Welcome to Math4GED, where I try to help you pass the math section of the GED! Hopefully after your visit here passing the math section of the GED will be stress-free for you, and maybe even fun!

Introduction to the GED Math Test

It is important to know that having good problem solving skills is more important for the GED math test than having good math skills. In fact, about 1 in 4 of the questions on the test ask you how you would go about solving the problem instead of asking you for the final answer. To pass the math section of the GED you will still need to understand basic mathematical operations, but only knowing the operations will not help you at all if you don’t know what the question is asking or how to apply the operations.

There are 50 questions in total on the math test, and you can expect the number of questions in each content area to be about:

10-15 questions for Number Sense and Operations

10-15 questions  for Data, Statistics, and Probability

10-15 questions for Algebra, Functions, and Patterns

10-15 questions for Measurement and Geometry

Multiple choice  is the answer format for most of the questions on the math section of the GED. However, the math section differs from the other sections of the GED, like science and social studies, by also requiring you to answer about 10 of the questions by bubbling in your answer on a number grid or slope grid.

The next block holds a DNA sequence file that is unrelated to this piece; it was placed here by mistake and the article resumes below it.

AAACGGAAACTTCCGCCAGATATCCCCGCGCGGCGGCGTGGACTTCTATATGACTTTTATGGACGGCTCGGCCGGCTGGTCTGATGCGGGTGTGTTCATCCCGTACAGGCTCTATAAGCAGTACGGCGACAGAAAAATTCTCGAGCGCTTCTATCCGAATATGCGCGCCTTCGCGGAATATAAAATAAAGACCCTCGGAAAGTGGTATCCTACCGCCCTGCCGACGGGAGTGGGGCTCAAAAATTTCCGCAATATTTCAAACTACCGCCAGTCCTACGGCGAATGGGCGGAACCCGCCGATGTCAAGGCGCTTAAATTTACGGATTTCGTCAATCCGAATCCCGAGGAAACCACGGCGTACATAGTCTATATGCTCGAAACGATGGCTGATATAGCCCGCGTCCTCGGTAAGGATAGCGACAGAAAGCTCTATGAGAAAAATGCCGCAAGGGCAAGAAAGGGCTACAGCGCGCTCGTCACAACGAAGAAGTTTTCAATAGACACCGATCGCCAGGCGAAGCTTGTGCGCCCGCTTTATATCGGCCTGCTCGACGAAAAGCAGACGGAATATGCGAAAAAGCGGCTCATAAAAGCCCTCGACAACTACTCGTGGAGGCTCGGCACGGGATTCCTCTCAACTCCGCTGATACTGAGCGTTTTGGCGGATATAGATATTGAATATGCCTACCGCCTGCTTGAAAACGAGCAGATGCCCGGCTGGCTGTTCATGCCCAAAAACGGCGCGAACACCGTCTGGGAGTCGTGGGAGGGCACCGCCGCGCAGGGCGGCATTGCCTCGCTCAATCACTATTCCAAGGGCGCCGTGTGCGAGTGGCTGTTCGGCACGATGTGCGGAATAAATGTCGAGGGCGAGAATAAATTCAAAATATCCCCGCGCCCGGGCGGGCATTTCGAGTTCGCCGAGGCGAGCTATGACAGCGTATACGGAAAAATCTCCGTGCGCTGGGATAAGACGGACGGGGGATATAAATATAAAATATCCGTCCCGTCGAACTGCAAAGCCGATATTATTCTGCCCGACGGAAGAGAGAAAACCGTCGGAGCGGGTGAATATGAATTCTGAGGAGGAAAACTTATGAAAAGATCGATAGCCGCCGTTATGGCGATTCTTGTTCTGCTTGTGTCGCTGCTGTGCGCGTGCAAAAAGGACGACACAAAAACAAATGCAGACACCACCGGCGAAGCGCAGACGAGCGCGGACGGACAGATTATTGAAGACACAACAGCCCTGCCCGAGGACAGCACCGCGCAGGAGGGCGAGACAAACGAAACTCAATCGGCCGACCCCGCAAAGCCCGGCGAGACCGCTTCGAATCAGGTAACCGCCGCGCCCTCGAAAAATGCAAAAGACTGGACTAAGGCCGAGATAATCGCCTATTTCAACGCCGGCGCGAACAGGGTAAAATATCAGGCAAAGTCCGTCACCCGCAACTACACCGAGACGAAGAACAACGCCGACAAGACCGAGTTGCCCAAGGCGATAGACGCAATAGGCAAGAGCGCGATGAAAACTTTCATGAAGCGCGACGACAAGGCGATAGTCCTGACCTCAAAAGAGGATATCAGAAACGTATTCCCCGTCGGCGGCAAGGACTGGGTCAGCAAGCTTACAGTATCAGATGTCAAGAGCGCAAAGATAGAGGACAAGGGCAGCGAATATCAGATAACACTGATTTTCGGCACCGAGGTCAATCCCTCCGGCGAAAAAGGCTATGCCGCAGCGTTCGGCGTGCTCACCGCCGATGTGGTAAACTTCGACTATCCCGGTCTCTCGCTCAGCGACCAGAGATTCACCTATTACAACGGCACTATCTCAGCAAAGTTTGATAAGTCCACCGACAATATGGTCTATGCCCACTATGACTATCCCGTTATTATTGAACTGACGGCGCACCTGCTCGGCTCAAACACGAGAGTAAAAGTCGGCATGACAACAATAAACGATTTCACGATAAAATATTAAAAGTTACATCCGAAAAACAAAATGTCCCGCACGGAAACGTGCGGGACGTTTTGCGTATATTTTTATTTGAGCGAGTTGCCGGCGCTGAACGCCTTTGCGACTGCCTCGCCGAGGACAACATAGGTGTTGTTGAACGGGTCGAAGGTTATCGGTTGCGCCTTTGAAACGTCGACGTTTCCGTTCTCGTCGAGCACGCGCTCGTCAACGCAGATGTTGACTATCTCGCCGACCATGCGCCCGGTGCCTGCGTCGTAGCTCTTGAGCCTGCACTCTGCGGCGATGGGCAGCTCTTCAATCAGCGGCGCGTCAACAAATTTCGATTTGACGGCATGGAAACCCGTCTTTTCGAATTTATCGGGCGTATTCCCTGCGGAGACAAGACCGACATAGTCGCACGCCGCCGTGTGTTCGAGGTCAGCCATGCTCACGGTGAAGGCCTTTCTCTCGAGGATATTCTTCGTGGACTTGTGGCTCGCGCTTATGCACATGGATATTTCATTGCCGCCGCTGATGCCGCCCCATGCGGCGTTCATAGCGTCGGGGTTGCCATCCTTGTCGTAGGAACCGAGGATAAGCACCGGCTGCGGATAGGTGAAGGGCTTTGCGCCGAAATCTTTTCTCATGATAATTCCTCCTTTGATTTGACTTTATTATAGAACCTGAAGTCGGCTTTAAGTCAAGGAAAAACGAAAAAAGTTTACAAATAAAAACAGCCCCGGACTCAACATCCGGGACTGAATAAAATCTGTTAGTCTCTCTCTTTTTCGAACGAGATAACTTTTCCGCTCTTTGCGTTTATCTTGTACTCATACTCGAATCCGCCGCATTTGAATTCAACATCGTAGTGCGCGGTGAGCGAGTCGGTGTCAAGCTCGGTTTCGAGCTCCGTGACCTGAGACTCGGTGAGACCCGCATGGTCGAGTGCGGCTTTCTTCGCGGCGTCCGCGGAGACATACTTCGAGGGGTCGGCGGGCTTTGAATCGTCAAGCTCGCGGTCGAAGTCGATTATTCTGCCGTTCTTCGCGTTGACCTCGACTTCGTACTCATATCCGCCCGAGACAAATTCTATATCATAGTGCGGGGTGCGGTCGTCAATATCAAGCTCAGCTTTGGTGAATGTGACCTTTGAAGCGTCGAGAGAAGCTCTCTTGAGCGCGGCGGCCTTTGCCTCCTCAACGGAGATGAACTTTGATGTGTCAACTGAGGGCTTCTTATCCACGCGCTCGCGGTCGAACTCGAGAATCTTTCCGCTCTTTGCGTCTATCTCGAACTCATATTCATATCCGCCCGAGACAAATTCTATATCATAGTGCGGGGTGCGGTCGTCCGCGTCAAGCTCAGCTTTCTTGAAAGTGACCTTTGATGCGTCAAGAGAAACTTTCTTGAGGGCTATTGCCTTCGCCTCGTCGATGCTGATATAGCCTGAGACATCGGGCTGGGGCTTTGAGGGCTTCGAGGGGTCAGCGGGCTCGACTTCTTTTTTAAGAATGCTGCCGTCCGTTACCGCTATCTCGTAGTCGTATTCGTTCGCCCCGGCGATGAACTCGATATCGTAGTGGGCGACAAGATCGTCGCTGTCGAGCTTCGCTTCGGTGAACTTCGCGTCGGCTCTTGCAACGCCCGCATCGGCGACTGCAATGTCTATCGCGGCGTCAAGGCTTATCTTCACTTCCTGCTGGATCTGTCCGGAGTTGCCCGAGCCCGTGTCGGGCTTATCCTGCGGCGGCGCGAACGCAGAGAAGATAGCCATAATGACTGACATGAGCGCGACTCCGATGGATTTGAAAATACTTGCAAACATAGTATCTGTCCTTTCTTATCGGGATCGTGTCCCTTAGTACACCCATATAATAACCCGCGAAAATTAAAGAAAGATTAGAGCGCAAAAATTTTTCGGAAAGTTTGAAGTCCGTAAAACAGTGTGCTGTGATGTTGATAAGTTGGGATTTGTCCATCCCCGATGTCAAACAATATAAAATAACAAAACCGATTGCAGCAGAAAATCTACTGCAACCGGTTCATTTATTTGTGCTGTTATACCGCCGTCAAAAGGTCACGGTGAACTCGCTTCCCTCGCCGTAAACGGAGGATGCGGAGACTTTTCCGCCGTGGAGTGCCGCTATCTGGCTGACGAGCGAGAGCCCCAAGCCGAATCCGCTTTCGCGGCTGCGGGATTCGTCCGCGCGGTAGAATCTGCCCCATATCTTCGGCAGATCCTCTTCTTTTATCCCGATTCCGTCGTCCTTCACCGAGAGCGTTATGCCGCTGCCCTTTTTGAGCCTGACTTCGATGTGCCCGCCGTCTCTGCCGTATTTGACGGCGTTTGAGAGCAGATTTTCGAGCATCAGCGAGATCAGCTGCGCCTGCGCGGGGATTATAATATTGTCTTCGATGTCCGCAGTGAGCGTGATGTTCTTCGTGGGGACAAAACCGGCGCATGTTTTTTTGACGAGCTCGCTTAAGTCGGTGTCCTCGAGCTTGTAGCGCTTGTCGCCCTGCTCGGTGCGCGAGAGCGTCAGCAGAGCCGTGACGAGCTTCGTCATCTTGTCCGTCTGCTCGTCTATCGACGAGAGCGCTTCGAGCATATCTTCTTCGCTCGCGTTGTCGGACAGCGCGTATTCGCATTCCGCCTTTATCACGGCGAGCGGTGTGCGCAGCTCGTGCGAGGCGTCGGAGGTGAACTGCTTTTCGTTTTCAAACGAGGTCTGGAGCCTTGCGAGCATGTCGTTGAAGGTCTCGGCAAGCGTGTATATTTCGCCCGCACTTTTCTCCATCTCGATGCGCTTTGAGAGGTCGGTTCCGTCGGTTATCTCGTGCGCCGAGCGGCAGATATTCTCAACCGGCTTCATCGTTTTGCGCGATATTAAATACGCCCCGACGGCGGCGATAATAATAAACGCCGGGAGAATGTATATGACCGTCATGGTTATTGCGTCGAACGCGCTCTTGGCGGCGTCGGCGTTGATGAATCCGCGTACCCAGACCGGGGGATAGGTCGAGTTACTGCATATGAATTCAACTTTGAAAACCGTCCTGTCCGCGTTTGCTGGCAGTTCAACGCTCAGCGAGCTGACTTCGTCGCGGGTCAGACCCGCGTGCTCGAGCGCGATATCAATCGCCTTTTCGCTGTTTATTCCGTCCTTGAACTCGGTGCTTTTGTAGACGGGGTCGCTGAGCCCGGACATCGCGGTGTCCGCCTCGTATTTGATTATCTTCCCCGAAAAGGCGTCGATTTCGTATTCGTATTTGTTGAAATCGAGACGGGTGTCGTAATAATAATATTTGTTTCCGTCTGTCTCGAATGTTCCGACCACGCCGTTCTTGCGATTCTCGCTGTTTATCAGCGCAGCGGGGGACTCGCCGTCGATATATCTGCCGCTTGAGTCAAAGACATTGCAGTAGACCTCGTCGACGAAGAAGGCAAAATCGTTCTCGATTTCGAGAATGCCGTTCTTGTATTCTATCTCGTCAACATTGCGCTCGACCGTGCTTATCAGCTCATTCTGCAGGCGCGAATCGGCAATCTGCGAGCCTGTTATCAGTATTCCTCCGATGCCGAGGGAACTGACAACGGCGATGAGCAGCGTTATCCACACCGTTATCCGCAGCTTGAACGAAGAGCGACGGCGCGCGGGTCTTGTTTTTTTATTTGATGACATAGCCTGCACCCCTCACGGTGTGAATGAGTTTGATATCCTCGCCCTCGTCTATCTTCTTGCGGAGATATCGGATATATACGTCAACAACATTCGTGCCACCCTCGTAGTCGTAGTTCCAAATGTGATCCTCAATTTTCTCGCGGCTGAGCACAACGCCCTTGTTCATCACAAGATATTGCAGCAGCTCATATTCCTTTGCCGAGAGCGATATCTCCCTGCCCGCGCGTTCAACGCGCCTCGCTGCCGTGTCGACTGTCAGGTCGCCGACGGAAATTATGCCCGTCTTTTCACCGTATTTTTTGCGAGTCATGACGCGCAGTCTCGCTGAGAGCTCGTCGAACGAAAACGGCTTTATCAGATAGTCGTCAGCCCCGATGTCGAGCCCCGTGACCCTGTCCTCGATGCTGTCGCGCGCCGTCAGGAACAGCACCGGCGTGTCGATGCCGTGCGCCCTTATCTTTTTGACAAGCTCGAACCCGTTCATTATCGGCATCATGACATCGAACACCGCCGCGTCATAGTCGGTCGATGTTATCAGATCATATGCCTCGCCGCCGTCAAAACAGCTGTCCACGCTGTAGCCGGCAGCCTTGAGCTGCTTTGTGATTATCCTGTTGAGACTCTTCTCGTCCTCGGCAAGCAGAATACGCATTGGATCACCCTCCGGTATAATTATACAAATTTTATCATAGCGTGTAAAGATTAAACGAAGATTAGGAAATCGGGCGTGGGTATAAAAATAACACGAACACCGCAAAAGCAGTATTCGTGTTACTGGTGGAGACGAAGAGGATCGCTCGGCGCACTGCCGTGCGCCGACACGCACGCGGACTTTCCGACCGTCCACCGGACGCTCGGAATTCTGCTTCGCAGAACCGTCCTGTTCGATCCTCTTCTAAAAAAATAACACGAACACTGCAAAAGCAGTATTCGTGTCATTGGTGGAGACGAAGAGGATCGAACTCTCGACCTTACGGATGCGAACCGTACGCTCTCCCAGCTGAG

Our site divides the content of the GED math test into seven categories:
Basic Operations and Number Sense
Fractions
Decimals
Percents
Algebra
Measurement
Geometry

The Calculator

The math section of the GED test is given to you in two separate parts of 45 minutes each. The only real difference between the two parts is that during the first part you are allowed to use a calculator, specifically a Casio fx-260 SOLAR, while in the second part all calculations must be done either in your head or on scratch paper. The difficulty and content of the two sections are essentially the same. It would be a good idea for you to have some practice using this calculator before going in to take the test. Being more familiar with the calculator beforehand might be the difference between being able to finish on time or not. For an image of the calculator you will use during the GED and some tips related to it, see here.

The Formula Sheet

You will provided a sheet with commonly used formulas. You can use this sheet throughout the math section of the GED. Even though you are given this sheet to use during the test, it is important that you understand how to use the formulas before going in, otherwise the formulas will be of no use to you at all.

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